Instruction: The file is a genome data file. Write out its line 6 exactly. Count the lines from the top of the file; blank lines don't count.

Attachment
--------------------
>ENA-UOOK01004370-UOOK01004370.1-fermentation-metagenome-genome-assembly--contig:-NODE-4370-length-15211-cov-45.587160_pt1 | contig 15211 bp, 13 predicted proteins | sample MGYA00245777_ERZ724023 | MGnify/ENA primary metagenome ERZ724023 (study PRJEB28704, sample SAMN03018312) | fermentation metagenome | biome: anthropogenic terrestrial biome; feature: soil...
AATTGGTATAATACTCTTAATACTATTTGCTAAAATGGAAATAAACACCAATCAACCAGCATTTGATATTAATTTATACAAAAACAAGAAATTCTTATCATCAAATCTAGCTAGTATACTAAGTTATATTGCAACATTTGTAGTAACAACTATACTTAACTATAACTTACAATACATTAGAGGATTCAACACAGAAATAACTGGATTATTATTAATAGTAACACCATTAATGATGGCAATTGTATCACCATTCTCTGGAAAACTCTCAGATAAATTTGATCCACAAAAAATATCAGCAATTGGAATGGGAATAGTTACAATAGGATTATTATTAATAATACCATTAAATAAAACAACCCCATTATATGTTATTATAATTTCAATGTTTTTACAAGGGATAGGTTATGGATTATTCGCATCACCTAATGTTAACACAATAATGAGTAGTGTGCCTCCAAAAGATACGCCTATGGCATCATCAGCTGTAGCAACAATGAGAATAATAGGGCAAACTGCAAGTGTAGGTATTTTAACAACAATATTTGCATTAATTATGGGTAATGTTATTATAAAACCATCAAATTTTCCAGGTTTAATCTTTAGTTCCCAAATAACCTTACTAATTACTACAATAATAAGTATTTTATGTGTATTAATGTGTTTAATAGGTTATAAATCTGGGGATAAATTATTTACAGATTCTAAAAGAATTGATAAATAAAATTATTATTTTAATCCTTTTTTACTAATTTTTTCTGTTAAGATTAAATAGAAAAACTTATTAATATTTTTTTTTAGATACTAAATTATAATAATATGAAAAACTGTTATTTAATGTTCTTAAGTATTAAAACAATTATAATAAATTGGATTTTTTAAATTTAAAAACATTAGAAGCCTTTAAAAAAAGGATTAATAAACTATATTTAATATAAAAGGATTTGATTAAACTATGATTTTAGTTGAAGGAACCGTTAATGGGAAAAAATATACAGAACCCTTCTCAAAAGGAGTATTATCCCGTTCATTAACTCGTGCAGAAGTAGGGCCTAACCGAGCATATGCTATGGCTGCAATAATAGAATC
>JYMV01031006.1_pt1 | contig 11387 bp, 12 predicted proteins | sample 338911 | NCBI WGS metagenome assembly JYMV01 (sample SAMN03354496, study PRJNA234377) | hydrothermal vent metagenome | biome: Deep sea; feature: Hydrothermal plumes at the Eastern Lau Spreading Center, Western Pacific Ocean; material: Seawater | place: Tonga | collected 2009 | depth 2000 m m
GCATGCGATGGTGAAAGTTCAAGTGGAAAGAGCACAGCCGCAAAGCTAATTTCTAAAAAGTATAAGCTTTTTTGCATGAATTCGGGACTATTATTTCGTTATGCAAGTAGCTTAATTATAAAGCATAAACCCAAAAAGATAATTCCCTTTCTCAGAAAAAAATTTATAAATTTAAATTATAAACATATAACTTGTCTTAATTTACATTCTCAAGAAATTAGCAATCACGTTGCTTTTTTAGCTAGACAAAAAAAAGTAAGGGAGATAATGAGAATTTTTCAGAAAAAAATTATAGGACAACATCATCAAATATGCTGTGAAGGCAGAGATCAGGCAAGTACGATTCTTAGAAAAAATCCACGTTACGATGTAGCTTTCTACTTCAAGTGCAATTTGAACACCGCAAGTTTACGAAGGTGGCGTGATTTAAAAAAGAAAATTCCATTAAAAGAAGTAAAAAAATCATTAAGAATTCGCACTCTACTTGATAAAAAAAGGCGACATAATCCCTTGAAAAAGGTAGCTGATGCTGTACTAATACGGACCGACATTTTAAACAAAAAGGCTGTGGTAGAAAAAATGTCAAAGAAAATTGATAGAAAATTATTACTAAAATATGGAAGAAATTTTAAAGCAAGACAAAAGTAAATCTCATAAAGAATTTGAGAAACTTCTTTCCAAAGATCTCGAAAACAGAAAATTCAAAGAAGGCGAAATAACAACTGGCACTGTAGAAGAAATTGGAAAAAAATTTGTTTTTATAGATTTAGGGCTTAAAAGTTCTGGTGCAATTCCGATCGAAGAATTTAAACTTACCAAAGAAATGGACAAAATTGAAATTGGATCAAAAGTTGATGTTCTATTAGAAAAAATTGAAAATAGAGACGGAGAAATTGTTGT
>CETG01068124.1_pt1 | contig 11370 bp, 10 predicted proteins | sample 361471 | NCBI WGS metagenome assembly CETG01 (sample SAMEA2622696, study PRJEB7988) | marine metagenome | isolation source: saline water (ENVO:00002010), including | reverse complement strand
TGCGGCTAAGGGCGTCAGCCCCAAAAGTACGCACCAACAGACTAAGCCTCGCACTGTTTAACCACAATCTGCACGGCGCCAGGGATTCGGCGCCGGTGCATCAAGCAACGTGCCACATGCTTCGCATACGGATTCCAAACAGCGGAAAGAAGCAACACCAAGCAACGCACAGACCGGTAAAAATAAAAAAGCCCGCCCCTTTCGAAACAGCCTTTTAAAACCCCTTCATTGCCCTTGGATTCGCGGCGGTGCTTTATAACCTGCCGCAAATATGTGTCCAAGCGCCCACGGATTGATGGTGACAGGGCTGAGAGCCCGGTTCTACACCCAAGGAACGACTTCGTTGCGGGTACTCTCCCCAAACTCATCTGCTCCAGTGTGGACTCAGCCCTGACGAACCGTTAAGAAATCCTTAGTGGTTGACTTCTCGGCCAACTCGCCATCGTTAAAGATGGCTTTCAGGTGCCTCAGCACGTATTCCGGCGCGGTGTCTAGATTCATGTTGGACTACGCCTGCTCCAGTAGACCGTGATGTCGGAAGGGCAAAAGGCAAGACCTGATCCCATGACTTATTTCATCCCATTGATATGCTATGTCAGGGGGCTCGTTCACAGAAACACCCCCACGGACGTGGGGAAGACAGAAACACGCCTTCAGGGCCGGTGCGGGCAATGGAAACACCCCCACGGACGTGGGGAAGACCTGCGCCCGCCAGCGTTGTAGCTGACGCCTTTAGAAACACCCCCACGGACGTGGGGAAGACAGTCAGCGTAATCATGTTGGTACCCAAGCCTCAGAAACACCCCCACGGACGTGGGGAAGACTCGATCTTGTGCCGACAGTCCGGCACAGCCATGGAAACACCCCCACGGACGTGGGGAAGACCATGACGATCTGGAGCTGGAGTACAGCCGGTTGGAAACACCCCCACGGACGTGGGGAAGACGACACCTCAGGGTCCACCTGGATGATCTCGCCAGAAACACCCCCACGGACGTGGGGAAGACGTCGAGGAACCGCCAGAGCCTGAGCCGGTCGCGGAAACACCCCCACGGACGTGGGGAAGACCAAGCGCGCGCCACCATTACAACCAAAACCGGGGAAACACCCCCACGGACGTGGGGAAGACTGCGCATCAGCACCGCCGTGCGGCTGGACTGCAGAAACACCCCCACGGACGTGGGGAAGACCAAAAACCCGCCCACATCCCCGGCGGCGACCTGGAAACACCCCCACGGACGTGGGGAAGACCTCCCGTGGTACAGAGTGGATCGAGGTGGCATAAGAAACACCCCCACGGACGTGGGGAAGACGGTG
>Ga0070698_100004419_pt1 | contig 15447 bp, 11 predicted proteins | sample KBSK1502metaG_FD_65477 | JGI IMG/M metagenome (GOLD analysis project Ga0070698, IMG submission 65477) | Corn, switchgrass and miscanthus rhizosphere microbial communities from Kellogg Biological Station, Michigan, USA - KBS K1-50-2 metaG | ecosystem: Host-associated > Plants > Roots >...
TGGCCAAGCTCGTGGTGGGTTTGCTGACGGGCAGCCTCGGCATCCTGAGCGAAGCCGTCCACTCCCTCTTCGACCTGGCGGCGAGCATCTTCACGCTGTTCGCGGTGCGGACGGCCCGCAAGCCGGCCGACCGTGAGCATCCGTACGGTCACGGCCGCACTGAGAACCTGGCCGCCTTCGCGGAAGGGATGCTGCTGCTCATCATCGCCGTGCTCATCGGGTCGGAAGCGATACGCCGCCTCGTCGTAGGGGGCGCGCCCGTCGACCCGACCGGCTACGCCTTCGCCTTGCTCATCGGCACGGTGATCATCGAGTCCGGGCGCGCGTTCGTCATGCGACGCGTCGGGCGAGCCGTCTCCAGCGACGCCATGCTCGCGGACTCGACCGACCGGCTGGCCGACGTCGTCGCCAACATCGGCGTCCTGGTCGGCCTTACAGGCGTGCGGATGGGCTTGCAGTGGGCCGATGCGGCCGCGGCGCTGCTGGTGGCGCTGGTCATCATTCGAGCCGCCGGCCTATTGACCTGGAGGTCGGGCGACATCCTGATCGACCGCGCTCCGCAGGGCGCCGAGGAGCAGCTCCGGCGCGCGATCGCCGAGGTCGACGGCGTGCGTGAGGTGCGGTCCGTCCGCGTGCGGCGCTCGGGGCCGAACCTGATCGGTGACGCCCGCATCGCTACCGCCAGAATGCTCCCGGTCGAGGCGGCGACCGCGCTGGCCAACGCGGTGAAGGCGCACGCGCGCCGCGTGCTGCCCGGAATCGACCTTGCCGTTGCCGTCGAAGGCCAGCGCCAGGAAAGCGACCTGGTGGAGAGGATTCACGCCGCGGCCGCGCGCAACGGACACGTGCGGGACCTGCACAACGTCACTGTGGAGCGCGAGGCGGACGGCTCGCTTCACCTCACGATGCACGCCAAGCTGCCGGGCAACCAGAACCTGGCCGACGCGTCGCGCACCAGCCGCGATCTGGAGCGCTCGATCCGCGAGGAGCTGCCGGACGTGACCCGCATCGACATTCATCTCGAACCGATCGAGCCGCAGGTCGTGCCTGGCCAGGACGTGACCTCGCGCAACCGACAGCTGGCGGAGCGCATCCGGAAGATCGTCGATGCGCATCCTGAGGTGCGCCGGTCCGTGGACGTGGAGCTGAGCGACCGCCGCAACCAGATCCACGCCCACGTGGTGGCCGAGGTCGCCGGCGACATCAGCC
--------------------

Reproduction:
TGCGGCTAAGGGCGTCAGCCCCAAAAGTACGCACCAACAGACTAAGCCTCGCACTGTTTAACCACAATCTGCACGGCGCCAGGGATTCGGCGCCGGTGCATCAAGCAACGTGCCACATGCTTCGCATACGGATTCCAAACAGCGGAAAGAAGCAACACCAAGCAACGCACAGACCGGTAAAAATAAAAAAGCCCGCCCCTTTCGAAACAGCCTTTTAAAACCCCTTCATTGCCCTTGGATTCGCGGCGGTGCTTTATAACCTGCCGCAAATATGTGTCCAAGCGCCCACGGATTGATGGTGACAGGGCTGAGAGCCCGGTTCTACACCCAAGGAACGACTTCGTTGCGGGTACTCTCCCCAAACTCATCTGCTCCAGTGTGGACTCAGCCCTGACGAACCGTTAAGAAATCCTTAGTGGTTGACTTCTCGGCCAACTCGCCATCGTTAAAGATGGCTTTCAGGTGCCTCAGCACGTATTCCGGCGCGGTGTCTAGATTCATGTTGGACTACGCCTGCTCCAGTAGACCGTGATGTCGGAAGGGCAAAAGGCAAGACCTGATCCCATGACTTATTTCATCCCATTGATATGCTATGTCAGGGGGCTCGTTCACAGAAACACCCCCACGGACGTGGGGAAGACAGAAACACGCCTTCAGGGCCGGTGCGGGCAATGGAAACACCCCCACGGACGTGGGGAAGACCTGCGCCCGCCAGCGTTGTAGCTGACGCCTTTAGAAACACCCCCACGGACGTGGGGAAGACAGTCAGCGTAATCATGTTGGTACCCAAGCCTCAGAAACACCCCCACGGACGTGGGGAAGACTCGATCTTGTGCCGACAGTCCGGCACAGCCATGGAAACACCCCCACGGACGTGGGGAAGACCATGACGATCTGGAGCTGGAGTACAGCCGGTTGGAAACACCCCCACGGACGTGGGGAAGACGACACCTCAGGGTCCACCTGGATGATCTCGCCAGAAACACCCCCACGGACGTGGGGAAGACGTCGAGGAACCGCCAGAGCCTGAGCCGGTCGCGGAAACACCCCCACGGACGTGGGGAAGACCAAGCGCGCGCCACCATTACAACCAAAACCGGGGAAACACCCCCACGGACGTGGGGAAGACTGCGCATCAGCACCGCCGTGCGGCTGGACTGCAGAAACACCCCCACGGACGTGGGGAAGACCAAAAACCCGCCCACATCCCCGGCGGCGACCTGGAAACACCCCCACGGACGTGGGGAAGACCTCCCGTGGTACAGAGTGGATCGAGGTGGCATAAGAAACACCCCCACGGACGTGGGGAAGACGGTG